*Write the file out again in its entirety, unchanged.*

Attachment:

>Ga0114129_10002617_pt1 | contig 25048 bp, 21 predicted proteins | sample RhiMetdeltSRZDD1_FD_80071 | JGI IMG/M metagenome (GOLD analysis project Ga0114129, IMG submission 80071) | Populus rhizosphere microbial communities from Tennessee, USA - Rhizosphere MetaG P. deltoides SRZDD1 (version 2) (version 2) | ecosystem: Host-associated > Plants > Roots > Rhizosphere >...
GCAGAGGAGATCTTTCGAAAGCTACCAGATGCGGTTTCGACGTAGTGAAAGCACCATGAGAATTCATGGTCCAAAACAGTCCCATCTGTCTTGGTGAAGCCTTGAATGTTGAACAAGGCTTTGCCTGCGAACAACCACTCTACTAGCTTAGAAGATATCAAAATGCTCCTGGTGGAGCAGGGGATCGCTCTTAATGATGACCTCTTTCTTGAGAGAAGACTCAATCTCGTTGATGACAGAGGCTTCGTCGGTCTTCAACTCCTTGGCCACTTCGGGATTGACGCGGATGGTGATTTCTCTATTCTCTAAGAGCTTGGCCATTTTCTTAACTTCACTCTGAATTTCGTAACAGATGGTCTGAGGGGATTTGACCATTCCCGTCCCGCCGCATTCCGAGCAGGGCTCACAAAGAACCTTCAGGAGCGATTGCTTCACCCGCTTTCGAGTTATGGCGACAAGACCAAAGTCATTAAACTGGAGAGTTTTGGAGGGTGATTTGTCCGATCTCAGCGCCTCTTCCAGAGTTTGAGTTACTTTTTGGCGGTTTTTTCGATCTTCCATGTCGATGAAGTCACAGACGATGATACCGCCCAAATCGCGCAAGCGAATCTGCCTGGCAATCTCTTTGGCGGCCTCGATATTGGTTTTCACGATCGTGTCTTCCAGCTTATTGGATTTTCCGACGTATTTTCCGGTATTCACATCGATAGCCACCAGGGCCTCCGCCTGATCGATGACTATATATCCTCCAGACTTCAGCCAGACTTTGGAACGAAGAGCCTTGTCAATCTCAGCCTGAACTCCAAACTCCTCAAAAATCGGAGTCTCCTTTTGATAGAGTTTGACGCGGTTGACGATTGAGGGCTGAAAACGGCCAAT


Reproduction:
>Ga0114129_10002617_pt1 | contig 25048 bp, 21 predicted proteins | sample RhiMetdeltSRZDD1_FD_80071 | JGI IMG/M metagenome (GOLD analysis project Ga0114129, IMG submission 80071) | Populus rhizosphere microbial communities from Tennessee, USA - Rhizosphere MetaG P. deltoides SRZDD1 (version 2) (version 2) | ecosystem: Host-associated > Plants > Roots > Rhizosphere >...
GCAGAGGAGATCTTTCGAAAGCTACCAGATGCGGTTTCGACGTAGTGAAAGCACCATGAGAATTCATGGTCCAAAACAGTCCCATCTGTCTTGGTGAAGCCTTGAATGTTGAACAAGGCTTTGCCTGCGAACAACCACTCTACTAGCTTAGAAGATATCAAAATGCTCCTGGTGGAGCAGGGGATCGCTCTTAATGATGACCTCTTTCTTGAGAGAAGACTCAATCTCGTTGATGACAGAGGCTTCGTCGGTCTTCAACTCCTTGGCCACTTCGGGATTGACGCGGATGGTGATTTCTCTATTCTCTAAGAGCTTGGCCATTTTCTTAACTTCACTCTGAATTTCGTAACAGATGGTCTGAGGGGATTTGACCATTCCCGTCCCGCCGCATTCCGAGCAGGGCTCACAAAGAACCTTCAGGAGCGATTGCTTCACCCGCTTTCGAGTTATGGCGACAAGACCAAAGTCATTAAACTGGAGAGTTTTGGAGGGTGATTTGTCCGATCTCAGCGCCTCTTCCAGAGTTTGAGTTACTTTTTGGCGGTTTTTTCGATCTTCCATGTCGATGAAGTCACAGACGATGATACCGCCCAAATCGCGCAAGCGAATCTGCCTGGCAATCTCTTTGGCGGCCTCGATATTGGTTTTCACGATCGTGTCTTCCAGCTTATTGGATTTTCCGACGTATTTTCCGGTATTCACATCGATAGCCACCAGGGCCTCCGCCTGATCGATGACTATATATCCTCCAGACTTCAGCCAGACTTTGGAACGAAGAGCCTTGTCAATCTCAGCCTGAACTCCAAACTCCTCAAAAATCGGAGTCTCCTTTTGATAGAGTTTGACGCGGTTGACGATTGAGGGCTGAAAACGGCCAAT